Total Media News

Special exhibition “The Speed of Light” at the Audi museum mobile PDF Imprimare
Vineri, 18 Noiembrie 2022 14:16

 

The new special exhibition “The Speed of Light” at the Audi museum mobile in
Ingolstadt is, for the first time, telling the whole story of lighting development
through the rich product history of the brand with the four rings. The special
exhibition looks back to the beginnings of vehicle lighting – when early automobiles
still used actual fire for illumination. Ten vehicles serve to trace the various epochs
in lighting technology, while other exhibits illustrate the functionality and the
fascination of constantly evolving headlight and rear light technologies.
“The Speed of Light” can be viewed at the Audi museum mobile from November 18,
2022, to June 4, 2023, and digitally on the Audi Tradition app.

“The early days of the automobile were long in the dark,” says Stefan Felber, curator

of Audi Tradition’s new special exhibition. Felber explains: The headlights and rear

that modern drivers now take almost for granted had a difficult start because, as cars

derived from carriages, they initially adopted the lighting technology of the day:

candles in wind-sheltered enclosures, which were not much more than mere position

lights. It was only with higher speeds and the advent of night driving that safe

illumination of the road became increasingly important and soon a legal requirement.

From candles to the later kerosene lamps, vehicle lighting began evolving rapidly.

headlights served as a bridge technology until the implementation of electric lighting.

The so-called “Bosch light” of 1913 was the first significant milestone towards modern

headlights. The development of Bilux two-wire lamps in 1924 enabled, for the first time,

high beams and low beams in one headlight.

But good car-powered road illumination has always been an evolving field. With

the advent of halogen technology in the early 1970s, the intensive innovation in

lighting technology at Audi picked up speed rapidly, leading to a new era in lighting

in 1994, with the first use of xenon headlights in the Audi A8.

Right at the outset of the 21st century, Audi was the first manufacturer to exploit

the full potential of light-emitting diodes: in 2004, LED daytime running lights went

into series production in the A8 W12; in 2008, the company revolutionized

the world of lighting with the first all-LED headlights in the high-performance

Audi R8 sports car; and 2014 marked another global first when the company

added lasers as additional high beams in series models. Audi continues to point

the way to the future of lighting technology through the digitalization of light,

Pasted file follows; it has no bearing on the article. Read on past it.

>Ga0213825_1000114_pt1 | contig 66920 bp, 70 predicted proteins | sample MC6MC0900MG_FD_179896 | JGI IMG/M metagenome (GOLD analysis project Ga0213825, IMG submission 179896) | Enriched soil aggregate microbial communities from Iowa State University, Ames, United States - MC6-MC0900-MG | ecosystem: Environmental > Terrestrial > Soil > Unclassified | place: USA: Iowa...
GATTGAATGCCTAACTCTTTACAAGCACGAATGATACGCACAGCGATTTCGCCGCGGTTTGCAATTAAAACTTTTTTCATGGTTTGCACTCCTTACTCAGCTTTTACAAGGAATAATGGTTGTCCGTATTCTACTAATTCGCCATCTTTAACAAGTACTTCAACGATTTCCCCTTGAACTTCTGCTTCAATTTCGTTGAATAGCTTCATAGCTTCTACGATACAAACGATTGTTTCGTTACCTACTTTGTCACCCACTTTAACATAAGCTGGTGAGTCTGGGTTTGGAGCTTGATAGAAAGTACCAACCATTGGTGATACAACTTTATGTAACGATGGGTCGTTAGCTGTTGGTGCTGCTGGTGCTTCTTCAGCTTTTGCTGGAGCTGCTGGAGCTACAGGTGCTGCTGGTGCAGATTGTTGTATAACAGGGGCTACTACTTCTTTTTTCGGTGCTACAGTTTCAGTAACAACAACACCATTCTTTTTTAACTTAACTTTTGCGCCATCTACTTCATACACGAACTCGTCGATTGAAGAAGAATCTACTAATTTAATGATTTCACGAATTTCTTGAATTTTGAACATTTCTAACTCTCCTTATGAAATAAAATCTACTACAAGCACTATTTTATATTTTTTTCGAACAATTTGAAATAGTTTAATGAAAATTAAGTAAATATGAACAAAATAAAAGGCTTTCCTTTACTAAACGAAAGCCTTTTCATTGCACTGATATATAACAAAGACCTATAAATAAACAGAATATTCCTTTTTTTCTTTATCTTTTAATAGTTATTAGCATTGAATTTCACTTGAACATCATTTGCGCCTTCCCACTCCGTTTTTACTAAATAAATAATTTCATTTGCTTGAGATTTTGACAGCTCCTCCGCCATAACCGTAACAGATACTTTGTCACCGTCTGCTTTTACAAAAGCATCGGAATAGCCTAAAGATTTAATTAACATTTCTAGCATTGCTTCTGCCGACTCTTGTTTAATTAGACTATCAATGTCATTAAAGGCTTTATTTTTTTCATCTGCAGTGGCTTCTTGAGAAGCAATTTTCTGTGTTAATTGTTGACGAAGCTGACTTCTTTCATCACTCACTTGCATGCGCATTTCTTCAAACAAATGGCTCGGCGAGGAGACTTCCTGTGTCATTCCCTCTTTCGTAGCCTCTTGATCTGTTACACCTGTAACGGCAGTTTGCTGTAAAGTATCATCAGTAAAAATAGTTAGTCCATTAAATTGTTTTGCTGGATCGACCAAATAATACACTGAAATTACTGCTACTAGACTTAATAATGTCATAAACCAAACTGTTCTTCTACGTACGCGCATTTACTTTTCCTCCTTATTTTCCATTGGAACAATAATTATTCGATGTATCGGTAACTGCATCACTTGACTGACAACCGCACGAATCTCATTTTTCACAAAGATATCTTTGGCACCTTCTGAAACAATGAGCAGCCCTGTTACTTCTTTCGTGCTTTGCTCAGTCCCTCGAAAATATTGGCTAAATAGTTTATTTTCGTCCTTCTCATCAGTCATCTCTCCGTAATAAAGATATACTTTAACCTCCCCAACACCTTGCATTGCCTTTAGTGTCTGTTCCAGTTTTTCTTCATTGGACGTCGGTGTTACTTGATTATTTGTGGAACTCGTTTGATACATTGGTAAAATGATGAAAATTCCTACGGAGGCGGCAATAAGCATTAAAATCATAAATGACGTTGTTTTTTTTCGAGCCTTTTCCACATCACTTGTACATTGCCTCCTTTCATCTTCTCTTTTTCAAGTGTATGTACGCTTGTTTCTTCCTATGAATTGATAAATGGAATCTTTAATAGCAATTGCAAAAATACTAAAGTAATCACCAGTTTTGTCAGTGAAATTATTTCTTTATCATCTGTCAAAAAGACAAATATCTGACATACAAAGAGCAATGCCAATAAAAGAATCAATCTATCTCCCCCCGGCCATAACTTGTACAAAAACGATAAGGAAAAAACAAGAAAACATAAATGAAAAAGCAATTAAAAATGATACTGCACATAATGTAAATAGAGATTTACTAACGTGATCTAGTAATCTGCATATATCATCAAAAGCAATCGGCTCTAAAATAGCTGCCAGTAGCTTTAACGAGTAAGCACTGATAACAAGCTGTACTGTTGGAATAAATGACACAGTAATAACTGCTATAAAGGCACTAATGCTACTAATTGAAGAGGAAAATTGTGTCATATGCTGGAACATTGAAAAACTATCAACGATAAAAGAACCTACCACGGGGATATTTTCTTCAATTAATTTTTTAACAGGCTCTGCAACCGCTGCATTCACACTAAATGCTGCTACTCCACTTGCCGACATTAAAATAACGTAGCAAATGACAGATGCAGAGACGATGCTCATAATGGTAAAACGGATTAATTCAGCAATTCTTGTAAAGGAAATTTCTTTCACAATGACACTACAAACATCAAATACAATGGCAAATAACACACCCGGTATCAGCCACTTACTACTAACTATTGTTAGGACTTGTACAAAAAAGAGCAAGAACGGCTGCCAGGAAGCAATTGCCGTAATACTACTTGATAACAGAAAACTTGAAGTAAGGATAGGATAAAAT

with, for example, digital Matrix LED headlights and digital OLED rear lights.

Stephan Berlitz, Head of Lighting Development at Audi’s Technical Development

unit, says: “Lighting technology continues to become increasingly important,

with its outlook now changing. While safety remains the most important

development aspect, in the future, car lights will be able to do more than give light.

Through our digitalization efforts, Audi is pioneering a new dimension of

automotive lighting technology. Lights are becoming a medium for external

communication and interaction – in other words, an important means of

communication with other road users.” In today’s automotive design,

headlights and rear lights are now the perfect design element for car

customization, for example, with digital light signatures. And the evolution

of vehicle lighting is far from over. The new special exhibition illuminates

the current trend of digitalization in lighting technology and offers a small

yet exciting glimpse into the future.

Selected exhibits: from the Audi Type C to the Audi AI:CON

The oldest exhibit in “The Speed of Light” is an Audi Type C from 1919 with

acetylene headlights; the 1925 Horch 10/50 PS already has electric lights.

Also on display are a 1936 Horch 850

Cabriolet with Bilux high beams and a 1954 DKW F 91 with yellow fog lights.

The twin headlights in the 1976 Audi 80 GTE already feature halogen technology,

while the 1994 Audi S6 uses xenon lights. Xenon headlights were first used

in the first-generation Audi A8 in 1994. The special exhibition also presents

a 2014 Audi R8 LMX with laser high beams and a 2017 Audi A8 with

HD Matrix LED headlights, including laser light as an additional high beam.

The A8 was also the first model to implement dynamic lighting scenarios as a

leaving home and coming home function. The new special exhibition at

the Audi museum mobile rounds off with the Audi AI:CON concept car.

Both the front and the rear act as fully digitized display surfaces consisting

of hundreds of triangular pixel segments. The idea behind this is:

Car lights of the future will outstrip yesteryear’s one-dimensional

signal/warning functionality and be transformed into a versatile

of communication with the outside world, bringing added safety for drivers.

The exhibition is also available digitally on the Audi Tradition app

From late November onwards, the interested public can also visit

“The Speed of Light” digitally on the Audi Tradition app. The app serves as a

digital companion at the Audi museum mobile in Ingolstadt: Visitors receive

in-depth content on the cars and exhibits on display in text form; for selected

vehicles, there is an audio guide and even a 360-degree panoramic view.

What’s more, the Audi Tradition app offers exciting content related to the new

special exhibition from home or on the road – and beyond.

*
*
*__  AUDI
 

Bannere

total-media-news.ro
karate.info.ro
tmn-tv.ro
Magazin specializat piese auto
AutoPuls
Uleiuri Auto
Baterii auto
Salonul Auto Bucuresti 2022
Bucharest FAshion Week 2015

Sunteti aici: Home Economie Auto Special exhibition “The Speed of Light” at the Audi museum mobile